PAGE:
Household stuff: Light bulbs, spare locks, caulking, all kinds of cleansers. 

Shop stuff: Nuts, bolts, washers, deck and drywall screws, sheet goods (plywood, OSB), lumber, chain, fencing repair materials, barbed wire, electrical wiring and supplies. 

Yard stuff: pesticides, if you use them, have **really** increased with the oil increases.  I use them sparingly, and haven't bought them in years. I have however, picked them up at the local Waste Management site where they are turned in as household hazardous waste, and put out for recycling to the public. Free. (I've also managed to get about ten gallons of Coleman fuel this way, and enough stain to coat my barn and outbuildings three times....again, free). 

Obviously, this applies differently to everyone.  Not everyone needs to stock up on all this stuff, or is able to complete the kinds of repairs that I take on (sometimes when I shouldn't). Food for thought though....

4) Commodities markets: Highly manipulated, and as we saw last week, the uninformed can get clobbered in getting into the market way too late, especially if they're buying on margin. Most of those who were thrashed last week were late-coming margin-operators, and paid for it with everything and then some.  If you're going to buy silver or gold, do not do so before you've researched it thoroughly, and do not do so until you're squared away in other areas. There are many good sources out there to assist you in research, unfortunately I'm not one of them.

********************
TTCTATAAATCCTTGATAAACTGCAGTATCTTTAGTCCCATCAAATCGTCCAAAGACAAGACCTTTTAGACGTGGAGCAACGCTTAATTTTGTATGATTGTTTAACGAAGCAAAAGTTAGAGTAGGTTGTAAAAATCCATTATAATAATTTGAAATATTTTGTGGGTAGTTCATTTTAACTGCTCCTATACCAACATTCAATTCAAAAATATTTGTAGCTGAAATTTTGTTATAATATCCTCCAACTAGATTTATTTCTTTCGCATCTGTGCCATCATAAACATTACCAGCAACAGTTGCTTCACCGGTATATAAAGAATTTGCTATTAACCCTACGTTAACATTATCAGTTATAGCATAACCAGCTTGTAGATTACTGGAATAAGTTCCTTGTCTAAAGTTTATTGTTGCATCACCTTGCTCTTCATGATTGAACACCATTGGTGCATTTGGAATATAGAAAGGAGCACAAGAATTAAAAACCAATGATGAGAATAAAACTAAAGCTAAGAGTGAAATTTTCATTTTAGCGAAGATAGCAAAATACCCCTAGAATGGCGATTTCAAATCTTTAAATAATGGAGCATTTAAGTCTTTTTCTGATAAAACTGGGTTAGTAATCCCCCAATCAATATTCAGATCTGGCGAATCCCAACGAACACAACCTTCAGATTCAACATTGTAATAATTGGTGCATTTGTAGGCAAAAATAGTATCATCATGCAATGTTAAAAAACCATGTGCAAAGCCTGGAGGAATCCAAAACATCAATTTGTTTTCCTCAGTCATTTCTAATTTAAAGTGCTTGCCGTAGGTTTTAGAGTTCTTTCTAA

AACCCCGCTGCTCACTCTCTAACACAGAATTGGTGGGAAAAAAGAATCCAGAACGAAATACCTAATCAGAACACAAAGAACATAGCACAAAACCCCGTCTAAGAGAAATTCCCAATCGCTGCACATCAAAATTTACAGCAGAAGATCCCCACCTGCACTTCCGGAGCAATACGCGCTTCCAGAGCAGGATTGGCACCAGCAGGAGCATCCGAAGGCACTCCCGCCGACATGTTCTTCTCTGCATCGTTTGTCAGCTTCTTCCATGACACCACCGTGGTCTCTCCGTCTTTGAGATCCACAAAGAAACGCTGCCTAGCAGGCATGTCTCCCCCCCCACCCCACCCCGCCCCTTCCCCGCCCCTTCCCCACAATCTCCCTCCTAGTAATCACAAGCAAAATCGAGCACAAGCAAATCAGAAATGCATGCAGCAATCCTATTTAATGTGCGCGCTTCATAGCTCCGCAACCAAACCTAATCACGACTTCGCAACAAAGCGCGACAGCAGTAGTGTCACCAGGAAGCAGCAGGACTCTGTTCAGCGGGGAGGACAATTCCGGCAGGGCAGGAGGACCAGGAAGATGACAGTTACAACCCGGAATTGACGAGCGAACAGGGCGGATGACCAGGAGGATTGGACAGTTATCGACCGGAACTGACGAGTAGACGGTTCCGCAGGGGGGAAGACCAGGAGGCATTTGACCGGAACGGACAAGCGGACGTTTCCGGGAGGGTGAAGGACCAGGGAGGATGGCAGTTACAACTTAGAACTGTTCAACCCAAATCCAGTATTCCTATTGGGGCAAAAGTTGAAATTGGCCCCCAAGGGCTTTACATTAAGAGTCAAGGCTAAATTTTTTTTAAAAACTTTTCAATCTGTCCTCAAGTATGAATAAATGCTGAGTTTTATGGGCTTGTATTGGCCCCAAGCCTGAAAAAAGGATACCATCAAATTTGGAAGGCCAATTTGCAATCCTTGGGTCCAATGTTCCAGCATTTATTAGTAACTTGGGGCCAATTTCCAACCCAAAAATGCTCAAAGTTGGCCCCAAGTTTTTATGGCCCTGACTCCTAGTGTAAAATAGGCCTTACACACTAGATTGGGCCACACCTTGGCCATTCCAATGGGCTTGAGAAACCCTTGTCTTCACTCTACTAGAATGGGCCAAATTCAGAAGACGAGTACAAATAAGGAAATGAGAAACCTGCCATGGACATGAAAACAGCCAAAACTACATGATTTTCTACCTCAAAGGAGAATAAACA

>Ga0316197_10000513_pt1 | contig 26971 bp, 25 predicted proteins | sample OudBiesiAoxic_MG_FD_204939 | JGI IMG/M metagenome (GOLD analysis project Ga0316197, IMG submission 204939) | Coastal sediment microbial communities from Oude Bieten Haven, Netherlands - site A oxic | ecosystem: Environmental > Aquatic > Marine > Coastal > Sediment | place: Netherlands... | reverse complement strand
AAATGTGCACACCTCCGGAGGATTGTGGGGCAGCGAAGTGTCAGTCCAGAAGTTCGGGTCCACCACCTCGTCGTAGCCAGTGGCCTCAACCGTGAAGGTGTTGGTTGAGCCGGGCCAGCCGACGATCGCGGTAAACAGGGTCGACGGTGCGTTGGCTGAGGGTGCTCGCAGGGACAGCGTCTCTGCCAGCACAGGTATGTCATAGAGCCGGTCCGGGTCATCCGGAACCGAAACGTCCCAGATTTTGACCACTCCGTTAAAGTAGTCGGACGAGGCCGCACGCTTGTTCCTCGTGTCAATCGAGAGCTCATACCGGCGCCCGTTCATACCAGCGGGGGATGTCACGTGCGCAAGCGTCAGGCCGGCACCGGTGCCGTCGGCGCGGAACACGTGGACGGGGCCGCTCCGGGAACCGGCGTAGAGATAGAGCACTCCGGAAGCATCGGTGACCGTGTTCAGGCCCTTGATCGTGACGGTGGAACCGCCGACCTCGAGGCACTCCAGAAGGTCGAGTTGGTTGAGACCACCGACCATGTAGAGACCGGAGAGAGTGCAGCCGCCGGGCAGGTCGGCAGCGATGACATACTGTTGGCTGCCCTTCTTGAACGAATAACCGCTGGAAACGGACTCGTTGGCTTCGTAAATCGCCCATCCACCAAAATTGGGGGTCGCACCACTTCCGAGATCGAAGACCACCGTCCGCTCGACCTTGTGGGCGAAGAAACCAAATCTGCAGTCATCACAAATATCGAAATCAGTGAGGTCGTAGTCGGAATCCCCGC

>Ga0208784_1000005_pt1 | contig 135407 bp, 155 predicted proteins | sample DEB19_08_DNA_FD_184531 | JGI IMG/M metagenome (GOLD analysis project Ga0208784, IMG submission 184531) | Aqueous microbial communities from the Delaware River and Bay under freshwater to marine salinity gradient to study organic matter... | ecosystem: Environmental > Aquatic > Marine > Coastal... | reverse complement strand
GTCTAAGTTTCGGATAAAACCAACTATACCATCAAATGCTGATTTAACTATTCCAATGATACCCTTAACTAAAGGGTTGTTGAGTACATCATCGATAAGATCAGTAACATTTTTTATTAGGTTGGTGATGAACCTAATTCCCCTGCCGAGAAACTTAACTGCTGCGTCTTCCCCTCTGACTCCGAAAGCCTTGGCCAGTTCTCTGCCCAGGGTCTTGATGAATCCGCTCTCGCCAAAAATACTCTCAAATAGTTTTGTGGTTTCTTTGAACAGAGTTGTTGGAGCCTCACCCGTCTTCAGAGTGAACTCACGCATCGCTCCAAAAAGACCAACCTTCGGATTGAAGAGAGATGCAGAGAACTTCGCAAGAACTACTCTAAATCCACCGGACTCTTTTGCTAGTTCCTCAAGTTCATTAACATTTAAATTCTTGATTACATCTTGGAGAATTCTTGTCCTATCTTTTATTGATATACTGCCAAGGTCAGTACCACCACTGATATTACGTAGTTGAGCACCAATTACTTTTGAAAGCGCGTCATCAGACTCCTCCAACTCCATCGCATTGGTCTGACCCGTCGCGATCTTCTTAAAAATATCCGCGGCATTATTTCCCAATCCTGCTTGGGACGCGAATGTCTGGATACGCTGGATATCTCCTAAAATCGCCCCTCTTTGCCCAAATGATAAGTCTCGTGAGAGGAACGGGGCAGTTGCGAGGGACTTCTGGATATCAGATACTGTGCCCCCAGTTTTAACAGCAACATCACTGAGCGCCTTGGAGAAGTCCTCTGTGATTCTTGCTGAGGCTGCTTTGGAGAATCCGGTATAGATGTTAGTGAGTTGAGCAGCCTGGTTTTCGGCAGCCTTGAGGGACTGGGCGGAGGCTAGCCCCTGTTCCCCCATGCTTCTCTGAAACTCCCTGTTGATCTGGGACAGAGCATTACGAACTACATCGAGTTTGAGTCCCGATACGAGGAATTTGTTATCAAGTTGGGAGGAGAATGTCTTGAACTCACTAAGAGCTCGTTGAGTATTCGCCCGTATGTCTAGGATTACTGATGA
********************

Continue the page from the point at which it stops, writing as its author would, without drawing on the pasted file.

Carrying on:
Some basics that I was taught as a young man: 
•Debt is always bad, and can be forever bad as well ('forever' meaning you may never get it paid off). 
•Cash is what you carry. 
•Savings are what you live on should everything else collapse, including your job or career.  •Investments are things you can afford to lose. 

Other things that I've learned, sometimes the hard way: 
•Successful investments are converted to savings on a regular basis. (take your profits and put  them into savings).  
•Never chase a poorly performing investment and expect it to do anything but lose more money. (time your exits properly and cut your losses) 
•A 'broker' makes money on both sides of the transaction involving your money. (so be your own broker)
•No one has any business investing in anything until they understand what they are investing in in every aspect, having done their own research and not depending on another to lead them to it. (This takes time. It's your time, it's your money.  Will someone you're paying have a greater commitment to you than you? No, they won't, ever.) 


What's next?  I like a cliffhanger as much as the next guy....Should have a new chapter up later this week, life allowing. 

Take care, gang.  Off to bed now! 

Tom S. 
1 Th. 4 11:12


  1. Thank you Tom. Good, sound advice! Be safe and be well. We will all be here when you have time for another chapter.

  2. Any ETA on the Distance release Kindle vs Hardcopy? Don't make me buy one of those newfangled e-reader things, I love my paper.

  3. As always lots of great info. Hopefully more and more people will be become aware.


Comments are welcome!